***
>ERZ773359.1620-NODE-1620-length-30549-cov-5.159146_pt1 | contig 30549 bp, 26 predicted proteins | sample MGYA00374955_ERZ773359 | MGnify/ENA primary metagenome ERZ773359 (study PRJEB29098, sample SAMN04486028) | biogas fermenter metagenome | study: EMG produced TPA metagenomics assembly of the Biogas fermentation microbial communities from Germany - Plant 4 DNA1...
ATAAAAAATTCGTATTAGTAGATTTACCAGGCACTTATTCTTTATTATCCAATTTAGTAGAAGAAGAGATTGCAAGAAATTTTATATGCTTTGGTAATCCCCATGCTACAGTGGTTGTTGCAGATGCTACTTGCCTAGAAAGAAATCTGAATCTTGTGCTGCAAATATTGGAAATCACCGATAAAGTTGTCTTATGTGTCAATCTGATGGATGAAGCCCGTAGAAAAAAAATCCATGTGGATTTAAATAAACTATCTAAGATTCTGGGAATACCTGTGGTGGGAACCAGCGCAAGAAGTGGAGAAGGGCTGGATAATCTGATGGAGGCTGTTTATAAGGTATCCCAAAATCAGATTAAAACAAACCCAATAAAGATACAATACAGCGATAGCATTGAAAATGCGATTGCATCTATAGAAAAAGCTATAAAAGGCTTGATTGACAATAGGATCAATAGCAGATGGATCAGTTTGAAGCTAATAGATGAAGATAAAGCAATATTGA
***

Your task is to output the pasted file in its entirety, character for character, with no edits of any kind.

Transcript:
>ERZ773359.1620-NODE-1620-length-30549-cov-5.159146_pt1 | contig 30549 bp, 26 predicted proteins | sample MGYA00374955_ERZ773359 | MGnify/ENA primary metagenome ERZ773359 (study PRJEB29098, sample SAMN04486028) | biogas fermenter metagenome | study: EMG produced TPA metagenomics assembly of the Biogas fermentation microbial communities from Germany - Plant 4 DNA1...
ATAAAAAATTCGTATTAGTAGATTTACCAGGCACTTATTCTTTATTATCCAATTTAGTAGAAGAAGAGATTGCAAGAAATTTTATATGCTTTGGTAATCCCCATGCTACAGTGGTTGTTGCAGATGCTACTTGCCTAGAAAGAAATCTGAATCTTGTGCTGCAAATATTGGAAATCACCGATAAAGTTGTCTTATGTGTCAATCTGATGGATGAAGCCCGTAGAAAAAAAATCCATGTGGATTTAAATAAACTATCTAAGATTCTGGGAATACCTGTGGTGGGAACCAGCGCAAGAAGTGGAGAAGGGCTGGATAATCTGATGGAGGCTGTTTATAAGGTATCCCAAAATCAGATTAAAACAAACCCAATAAAGATACAATACAGCGATAGCATTGAAAATGCGATTGCATCTATAGAAAAAGCTATAAAAGGCTTGATTGACAATAGGATCAATAGCAGATGGATCAGTTTGAAGCTAATAGATGAAGATAAAGCAATATTGA